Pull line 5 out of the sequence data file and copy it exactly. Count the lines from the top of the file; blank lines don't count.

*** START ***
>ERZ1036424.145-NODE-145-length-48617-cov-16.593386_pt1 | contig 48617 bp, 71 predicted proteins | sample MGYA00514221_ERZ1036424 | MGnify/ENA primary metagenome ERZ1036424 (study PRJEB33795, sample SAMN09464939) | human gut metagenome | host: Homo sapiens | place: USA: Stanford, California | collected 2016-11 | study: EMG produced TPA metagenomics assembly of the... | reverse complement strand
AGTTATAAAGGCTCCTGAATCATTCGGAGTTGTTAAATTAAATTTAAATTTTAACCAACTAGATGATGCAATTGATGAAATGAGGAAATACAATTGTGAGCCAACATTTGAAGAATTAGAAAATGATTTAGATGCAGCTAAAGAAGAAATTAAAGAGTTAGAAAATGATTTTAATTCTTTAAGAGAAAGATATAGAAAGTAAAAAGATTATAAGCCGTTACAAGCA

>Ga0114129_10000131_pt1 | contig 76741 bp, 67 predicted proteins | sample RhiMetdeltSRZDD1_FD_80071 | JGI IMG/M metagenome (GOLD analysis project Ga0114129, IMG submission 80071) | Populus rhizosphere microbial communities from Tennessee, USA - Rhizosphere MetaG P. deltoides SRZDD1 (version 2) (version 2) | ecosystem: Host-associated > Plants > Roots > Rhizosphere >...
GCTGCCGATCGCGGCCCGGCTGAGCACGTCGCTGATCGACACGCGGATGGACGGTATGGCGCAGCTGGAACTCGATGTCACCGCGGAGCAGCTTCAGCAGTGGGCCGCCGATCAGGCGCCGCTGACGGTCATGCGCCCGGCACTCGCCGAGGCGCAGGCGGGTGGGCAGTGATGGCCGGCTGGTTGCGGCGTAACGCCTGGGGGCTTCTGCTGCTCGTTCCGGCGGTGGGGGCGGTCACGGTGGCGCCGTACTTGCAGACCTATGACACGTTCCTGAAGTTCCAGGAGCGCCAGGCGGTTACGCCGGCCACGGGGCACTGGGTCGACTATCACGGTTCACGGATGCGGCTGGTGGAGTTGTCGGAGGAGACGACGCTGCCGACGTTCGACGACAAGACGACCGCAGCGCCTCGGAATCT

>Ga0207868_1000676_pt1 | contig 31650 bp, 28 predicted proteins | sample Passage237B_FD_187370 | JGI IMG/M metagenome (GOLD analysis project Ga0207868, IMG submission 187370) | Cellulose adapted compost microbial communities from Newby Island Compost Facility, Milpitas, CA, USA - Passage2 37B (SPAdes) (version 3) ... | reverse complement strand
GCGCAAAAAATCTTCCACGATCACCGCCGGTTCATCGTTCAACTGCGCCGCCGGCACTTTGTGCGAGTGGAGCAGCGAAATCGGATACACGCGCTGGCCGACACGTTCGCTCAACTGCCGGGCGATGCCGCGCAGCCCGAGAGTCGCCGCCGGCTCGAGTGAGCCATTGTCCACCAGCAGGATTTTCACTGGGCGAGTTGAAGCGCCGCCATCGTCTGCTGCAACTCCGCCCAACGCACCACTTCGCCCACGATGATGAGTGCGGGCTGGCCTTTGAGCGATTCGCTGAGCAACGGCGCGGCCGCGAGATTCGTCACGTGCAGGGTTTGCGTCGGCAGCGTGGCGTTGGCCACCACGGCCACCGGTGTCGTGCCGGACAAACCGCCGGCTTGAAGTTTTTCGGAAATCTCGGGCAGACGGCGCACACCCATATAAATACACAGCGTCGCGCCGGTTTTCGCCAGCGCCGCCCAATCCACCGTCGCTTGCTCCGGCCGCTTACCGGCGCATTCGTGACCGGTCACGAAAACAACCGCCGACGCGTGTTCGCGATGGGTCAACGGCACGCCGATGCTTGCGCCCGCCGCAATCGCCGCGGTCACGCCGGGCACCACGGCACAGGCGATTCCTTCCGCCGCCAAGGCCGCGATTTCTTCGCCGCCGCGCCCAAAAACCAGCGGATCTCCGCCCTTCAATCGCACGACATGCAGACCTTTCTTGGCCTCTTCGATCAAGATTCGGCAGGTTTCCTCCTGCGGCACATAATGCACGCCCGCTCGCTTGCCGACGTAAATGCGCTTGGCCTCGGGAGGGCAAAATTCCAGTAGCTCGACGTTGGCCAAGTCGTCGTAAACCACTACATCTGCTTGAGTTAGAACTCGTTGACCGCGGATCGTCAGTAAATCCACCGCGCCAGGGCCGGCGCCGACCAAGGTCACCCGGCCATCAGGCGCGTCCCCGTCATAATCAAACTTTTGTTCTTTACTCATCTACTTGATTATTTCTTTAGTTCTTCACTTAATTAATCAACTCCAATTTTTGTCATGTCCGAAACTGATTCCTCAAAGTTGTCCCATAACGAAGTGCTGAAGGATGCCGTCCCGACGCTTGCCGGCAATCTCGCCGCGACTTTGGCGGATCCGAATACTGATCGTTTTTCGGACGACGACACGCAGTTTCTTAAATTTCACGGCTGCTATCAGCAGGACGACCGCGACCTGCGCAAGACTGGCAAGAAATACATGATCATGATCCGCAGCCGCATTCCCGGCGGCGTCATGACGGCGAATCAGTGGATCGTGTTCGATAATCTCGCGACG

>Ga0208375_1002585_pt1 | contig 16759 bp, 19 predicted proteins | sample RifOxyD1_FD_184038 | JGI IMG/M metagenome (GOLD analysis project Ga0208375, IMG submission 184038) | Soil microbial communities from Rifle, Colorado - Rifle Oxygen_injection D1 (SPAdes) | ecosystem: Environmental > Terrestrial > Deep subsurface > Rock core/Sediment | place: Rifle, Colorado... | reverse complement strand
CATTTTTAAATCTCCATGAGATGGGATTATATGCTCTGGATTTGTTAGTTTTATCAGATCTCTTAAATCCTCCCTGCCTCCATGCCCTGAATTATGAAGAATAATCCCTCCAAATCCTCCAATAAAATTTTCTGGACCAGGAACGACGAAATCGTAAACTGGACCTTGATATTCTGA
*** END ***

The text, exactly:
>Ga0207868_1000676_pt1 | contig 31650 bp, 28 predicted proteins | sample Passage237B_FD_187370 | JGI IMG/M metagenome (GOLD analysis project Ga0207868, IMG submission 187370) | Cellulose adapted compost microbial communities from Newby Island Compost Facility, Milpitas, CA, USA - Passage2 37B (SPAdes) (version 3) ... | reverse complement strand